Stirling councillors call for more protection from cyber bullying

Stock image.
Stock image.

A STIRLING councillor says more regulation is needed to protect councillors from cyber bullying during election campaigns.

Cr Giovanni Italiano moved a notice of motion at Tuesday’s council meeting for the City to write to the Local Government Minister and WA Local Government Association (WALGA) to advocate for new cyber bullying regulations at the next local government elections.

He described social media activity during last year’s campaign as “horrific” and like nothing he had experienced in more than 22 years in local government.

“I’d never experienced the social abuse I copped as mayor, the CEO as CEO and the freeman as freeman,” he said.

“People who are not elected members can say whatever they want….and there are no repercussions.”

Cr Italiano wants a code of conduct implemented and believed social media should not be involved in local government.

It is common for councillors across Perth to run Facebook pages for their local government role, separate to their personal accounts.

At Stirling, only five of 14 councillors, including Cr Italiano, do not manage separate accounts though most make City-related posts on their personal pages.

Cr Elizabeth Re said she was also subject to “horrible” comments on social media following bullying allegations last year.

“Although I was ultimately exonerated of the charges…the social media bullying continues today,” she said.

“The misuse of social media and fake news is a form of bullying and intimidation, which is not being addressed by government departments or organisations.”

Though she does not maintain a public page herself, she believed the practice was fine as long as councillors remembered they were always representing council.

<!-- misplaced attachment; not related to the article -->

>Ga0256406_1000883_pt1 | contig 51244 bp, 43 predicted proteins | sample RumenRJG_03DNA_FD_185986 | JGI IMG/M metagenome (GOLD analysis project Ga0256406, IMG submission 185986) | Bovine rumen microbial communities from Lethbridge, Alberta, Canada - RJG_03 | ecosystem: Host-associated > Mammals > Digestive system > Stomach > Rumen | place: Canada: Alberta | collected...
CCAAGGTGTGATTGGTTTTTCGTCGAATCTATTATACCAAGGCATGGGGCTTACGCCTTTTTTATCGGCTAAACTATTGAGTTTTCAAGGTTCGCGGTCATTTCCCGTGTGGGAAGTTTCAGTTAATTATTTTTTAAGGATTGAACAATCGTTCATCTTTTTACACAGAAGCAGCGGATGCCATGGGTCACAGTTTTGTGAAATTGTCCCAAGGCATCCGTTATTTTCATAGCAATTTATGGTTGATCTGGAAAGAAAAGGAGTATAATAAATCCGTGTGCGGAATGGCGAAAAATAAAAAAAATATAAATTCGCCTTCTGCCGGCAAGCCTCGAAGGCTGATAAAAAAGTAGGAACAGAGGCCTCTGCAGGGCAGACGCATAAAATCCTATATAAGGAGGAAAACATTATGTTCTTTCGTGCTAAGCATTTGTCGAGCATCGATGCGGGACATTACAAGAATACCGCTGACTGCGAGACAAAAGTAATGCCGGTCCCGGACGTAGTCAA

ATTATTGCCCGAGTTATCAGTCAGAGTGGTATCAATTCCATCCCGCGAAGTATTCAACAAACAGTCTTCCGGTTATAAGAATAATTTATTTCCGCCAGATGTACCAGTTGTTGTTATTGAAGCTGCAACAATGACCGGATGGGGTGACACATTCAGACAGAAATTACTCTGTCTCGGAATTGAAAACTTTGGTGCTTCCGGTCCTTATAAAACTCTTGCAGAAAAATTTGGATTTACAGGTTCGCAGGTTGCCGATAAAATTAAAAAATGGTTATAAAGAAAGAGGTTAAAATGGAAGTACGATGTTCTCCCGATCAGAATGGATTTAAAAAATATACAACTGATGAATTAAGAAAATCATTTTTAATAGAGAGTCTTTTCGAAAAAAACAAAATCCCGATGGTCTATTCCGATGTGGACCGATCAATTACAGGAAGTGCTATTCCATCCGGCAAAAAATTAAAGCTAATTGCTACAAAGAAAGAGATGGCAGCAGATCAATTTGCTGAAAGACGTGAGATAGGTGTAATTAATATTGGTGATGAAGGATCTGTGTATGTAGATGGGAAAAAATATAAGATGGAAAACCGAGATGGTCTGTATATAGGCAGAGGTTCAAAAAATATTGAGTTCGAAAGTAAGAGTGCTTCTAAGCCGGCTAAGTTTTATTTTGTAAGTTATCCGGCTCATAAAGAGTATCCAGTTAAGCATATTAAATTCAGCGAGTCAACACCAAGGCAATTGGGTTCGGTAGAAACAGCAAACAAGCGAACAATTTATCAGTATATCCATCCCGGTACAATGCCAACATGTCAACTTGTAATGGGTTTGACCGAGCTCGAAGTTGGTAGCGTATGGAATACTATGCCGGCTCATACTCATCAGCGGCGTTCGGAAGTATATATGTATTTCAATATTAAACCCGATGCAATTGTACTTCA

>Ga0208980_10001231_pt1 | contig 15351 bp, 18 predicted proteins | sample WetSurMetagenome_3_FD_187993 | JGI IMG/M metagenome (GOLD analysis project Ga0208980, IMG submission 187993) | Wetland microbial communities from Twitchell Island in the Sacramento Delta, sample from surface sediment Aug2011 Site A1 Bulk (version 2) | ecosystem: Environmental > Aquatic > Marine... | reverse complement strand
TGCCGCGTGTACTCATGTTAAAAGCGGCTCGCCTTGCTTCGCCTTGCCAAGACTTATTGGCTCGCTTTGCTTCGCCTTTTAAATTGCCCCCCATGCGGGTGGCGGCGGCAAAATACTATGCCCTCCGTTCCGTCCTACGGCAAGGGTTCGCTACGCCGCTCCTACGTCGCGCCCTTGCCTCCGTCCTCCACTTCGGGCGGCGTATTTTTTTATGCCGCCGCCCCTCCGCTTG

City chief executive Stuart Jardine said cyber bullying had impacted most WA local governments, especially at last year’s elections.

“The City supports WALGA’s decision to advocate for stronger defamation laws and assistance from the State Government to pursue defamation cases where appropriate,” he said.

“While the City has no control over Facebook pages or social media from members of the public, it does monitor councillor Facebook pages and social media to ensure the City’s code of conduct and relevant policies are adhered to.

“The City also works with councillors who have concerns regarding social media content, to address them and (where needed) provide them with best practice advice and corrective actions they can pursue, if they wish.”

The association is seeking feedback from councillors and council chief executives on a draft communications and social media policy that addresses appropriate online activity for staff and elected members.

WALGA proposed social media policy

DOCUMENTS distributed to local governments seeking feedback on WALGA’s draft communications and social media policy said the local government sector had experienced “increasing concerns arising from social media interaction” in the past few years.

The concerns related specifically to social media use by local governments, elected members and staff, as well as community members.

The proposed guidelines provide advice on elected members’ activity on social media and recommend considering how liking and sharing posts, comments and joining Facebook groups could reflect on their council.

It said the right to freedom of expression was subject to limitations imposed by the Local Government (Code of Conduct) Regulations.

A proposed new clause in the WALGA Model Code of Conduct restricts staff and councillors’ personal and private communications by requiring them to adhere to the regulations.

Breaches could result in penalties under the Local Government Act for councillors or Public Sector Management Act for employees.

Under the regulations, councillors are generally required to avoid damage to local government reputation, not reflect adversely on a council decision and not use “offensive or objectionable expressions” in reference to fellow elected members or staff.